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Scotland’s Fintech SMEs Have Continued to Innovate Through Difficult Times

Ross Kelly

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FinTech Scotland

Speaking at DIGIT’s 7th annual Fintech Summit, delegates heard how Scotland’s flourishing fintech ecosystem is weathering the storm of the pandemic and continuing to innovate.

It’s been a difficult year for society and the coronavirus has impacted a wide range of industries and sectors. And while 2020 has presented huge hurdles, dynamic technology startups spanning a range of sectors are rising to the challenge.

FinTech Scotland CEO, Stephen Ingledew, believes the flourishing Scottish fintech ecosystem is playing a crucial role in driving innovation and creating positive impact for both businesses and consumers.

Speaking at DIGIT’s 7th annual Fintech Summit, Ingledew highlighted the key role that innovative SMEs have played in recent months, and will likely continue to play as the world looks to recover from the impact of the pandemic.

“The digital economy and digital society have really accelerated over the last couple of months during these challenging times for everyone,” he said.

“What is particularly encouraging is that way that the fintech community’s SMEs have actually risen to the opportunity and grown and developed,” Ingledew added.

Since the onset of the pandemic, FinTech Scotland has witnessed an increase in the number of SMEs in the community that are focused on addressing major core challenges, such as the way people and businesses manage money.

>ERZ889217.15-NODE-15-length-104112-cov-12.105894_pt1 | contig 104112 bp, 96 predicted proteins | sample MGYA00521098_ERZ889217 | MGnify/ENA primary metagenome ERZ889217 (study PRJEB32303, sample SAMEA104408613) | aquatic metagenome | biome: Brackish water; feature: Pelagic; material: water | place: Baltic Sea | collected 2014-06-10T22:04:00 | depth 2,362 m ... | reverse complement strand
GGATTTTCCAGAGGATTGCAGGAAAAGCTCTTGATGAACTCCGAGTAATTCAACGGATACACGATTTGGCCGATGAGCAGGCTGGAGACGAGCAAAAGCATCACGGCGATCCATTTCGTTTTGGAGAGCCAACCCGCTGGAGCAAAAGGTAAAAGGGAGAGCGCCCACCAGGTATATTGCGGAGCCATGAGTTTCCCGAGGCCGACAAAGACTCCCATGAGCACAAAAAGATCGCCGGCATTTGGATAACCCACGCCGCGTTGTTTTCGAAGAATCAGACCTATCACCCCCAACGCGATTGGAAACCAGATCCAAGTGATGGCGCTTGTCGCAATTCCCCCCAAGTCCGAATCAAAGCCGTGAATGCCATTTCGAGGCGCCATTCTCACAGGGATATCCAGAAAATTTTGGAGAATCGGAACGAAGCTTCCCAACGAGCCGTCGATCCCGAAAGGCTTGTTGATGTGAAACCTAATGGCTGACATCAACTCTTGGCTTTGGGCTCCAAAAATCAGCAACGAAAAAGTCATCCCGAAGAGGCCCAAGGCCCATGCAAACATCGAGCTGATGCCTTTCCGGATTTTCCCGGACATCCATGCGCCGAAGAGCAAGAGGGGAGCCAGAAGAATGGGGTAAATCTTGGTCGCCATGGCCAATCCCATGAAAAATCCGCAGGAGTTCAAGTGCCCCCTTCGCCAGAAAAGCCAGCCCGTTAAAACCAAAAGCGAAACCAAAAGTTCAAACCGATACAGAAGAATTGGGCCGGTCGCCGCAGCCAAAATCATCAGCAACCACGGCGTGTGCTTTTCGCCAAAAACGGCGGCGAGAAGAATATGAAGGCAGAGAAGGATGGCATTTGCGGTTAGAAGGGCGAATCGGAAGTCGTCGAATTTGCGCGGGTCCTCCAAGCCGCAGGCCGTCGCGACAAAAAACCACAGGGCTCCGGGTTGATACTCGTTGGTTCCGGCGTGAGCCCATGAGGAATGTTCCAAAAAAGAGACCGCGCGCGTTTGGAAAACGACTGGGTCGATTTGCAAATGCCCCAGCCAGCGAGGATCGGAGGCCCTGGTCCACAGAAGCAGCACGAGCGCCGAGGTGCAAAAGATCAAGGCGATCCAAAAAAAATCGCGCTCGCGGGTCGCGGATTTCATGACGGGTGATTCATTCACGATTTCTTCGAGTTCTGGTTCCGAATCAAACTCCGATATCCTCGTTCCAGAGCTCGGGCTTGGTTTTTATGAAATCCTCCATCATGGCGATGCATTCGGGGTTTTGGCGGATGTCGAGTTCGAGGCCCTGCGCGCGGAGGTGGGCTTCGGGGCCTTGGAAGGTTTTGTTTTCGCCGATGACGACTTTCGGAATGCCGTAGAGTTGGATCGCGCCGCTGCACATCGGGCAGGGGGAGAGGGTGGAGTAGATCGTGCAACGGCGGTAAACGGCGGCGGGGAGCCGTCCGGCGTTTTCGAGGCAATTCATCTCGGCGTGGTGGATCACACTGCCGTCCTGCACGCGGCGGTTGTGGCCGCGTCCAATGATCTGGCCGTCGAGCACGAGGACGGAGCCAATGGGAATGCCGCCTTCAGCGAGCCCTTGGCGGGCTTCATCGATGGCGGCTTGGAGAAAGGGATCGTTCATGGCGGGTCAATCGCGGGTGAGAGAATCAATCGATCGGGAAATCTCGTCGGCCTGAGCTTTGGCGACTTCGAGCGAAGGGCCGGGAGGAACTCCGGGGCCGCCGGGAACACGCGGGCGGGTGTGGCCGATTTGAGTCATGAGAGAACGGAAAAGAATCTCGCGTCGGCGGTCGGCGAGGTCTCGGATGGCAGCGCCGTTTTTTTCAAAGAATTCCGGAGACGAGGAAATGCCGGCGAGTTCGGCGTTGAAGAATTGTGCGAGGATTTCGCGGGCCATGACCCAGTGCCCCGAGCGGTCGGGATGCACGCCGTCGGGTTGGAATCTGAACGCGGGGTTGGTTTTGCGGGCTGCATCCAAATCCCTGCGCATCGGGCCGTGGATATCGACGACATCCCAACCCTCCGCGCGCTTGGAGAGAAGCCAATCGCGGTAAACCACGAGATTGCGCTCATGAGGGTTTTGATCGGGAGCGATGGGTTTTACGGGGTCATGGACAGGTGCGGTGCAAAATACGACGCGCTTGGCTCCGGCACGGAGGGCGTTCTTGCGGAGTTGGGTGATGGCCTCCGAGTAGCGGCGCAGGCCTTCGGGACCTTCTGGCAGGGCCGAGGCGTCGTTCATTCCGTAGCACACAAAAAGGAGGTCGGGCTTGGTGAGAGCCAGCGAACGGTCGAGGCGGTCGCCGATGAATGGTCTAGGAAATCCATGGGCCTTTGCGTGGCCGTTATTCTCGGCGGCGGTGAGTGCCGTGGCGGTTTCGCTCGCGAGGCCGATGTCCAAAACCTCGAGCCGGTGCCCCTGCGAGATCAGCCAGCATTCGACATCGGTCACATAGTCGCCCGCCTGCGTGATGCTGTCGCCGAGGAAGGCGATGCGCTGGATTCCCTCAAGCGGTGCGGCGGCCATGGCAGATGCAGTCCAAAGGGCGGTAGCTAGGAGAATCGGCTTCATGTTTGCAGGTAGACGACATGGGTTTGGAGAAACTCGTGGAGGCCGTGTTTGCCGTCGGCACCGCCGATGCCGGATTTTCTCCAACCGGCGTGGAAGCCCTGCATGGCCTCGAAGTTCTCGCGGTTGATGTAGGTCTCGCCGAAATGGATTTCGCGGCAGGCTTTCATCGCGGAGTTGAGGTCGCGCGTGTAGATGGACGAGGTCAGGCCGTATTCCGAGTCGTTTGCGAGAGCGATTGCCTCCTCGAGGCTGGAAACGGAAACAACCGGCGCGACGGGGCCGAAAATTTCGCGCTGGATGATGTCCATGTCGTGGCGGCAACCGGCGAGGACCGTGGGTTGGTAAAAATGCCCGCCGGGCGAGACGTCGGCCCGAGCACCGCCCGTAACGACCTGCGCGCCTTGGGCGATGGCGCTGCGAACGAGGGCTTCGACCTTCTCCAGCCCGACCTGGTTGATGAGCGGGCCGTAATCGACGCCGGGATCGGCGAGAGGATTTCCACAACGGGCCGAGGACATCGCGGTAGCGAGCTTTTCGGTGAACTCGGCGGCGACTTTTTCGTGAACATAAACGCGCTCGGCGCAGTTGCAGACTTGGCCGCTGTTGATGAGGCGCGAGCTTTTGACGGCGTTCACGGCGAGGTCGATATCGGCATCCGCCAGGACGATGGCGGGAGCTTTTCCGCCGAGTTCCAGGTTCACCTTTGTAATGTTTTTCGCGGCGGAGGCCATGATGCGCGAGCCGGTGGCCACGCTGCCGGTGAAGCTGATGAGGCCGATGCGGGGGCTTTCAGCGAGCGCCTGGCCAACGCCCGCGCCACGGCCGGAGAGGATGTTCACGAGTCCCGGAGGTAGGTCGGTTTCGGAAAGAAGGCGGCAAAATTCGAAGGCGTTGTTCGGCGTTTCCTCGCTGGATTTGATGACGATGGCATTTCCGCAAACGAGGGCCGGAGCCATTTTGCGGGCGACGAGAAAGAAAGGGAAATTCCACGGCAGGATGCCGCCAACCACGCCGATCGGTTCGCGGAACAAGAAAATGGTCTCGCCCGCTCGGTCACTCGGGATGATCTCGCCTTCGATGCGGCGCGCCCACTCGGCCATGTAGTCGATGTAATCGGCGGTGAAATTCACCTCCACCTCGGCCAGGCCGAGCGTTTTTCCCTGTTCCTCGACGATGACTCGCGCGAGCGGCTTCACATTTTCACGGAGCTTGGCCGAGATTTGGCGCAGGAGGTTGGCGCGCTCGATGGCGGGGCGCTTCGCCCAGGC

Many of these innovative businesses featured at the Fintech Summit, which explored how financial services and the burgeoning fintech industry can help drive economic recovery and deliver positive outcomes for society.

“Alba, Float, DirectID and Soar are just a few examples of the many that we’ve got here in Scotland that are part of a global fintech movement driving positive changes in people’s lives,” Ingledew noted.

“Of course, fintech is part of something bigger,” he added.

Indeed, Ingledew highlighted the ecosystem’s rapid growth in recent years. It also now forms part of a “broader cluster of participation in innovation”, he insisted.

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In the past 12-months, Scotland’s fintech sector has greatly matured. The launch of the Global Open Finance Centre of Excellence earlier this year was made possible with significant funding from the government; further underlining the growing strength of the sector.

The Centre, which is to be established in Edinburgh and the Central region, aims to provide a platform for global participants to research and develop solutions aimed at delivering social and economic benefits through open banking and financial data.

Combined with FinTech Scotland’s consumer panel, which focuses on issues such as financial inclusion, Ingledew believes all the foundations are in place to propel the fintech ecosystem to the next level.

“Involving citizens in the innovation is a key part of what is driving innovation here in Scotland, and our fintech consumer and citizens panel plays an important part of how we’re developing the cluster,” he explained.

Delegates also heard how the sector has begun to raise eyebrows on both a national and international scale. Closer ties with European fintech hubs is allowing the Scottish ecosystem to collaborate with and learn from larger, more mature clusters.

Ross Kelly

Staff Writer

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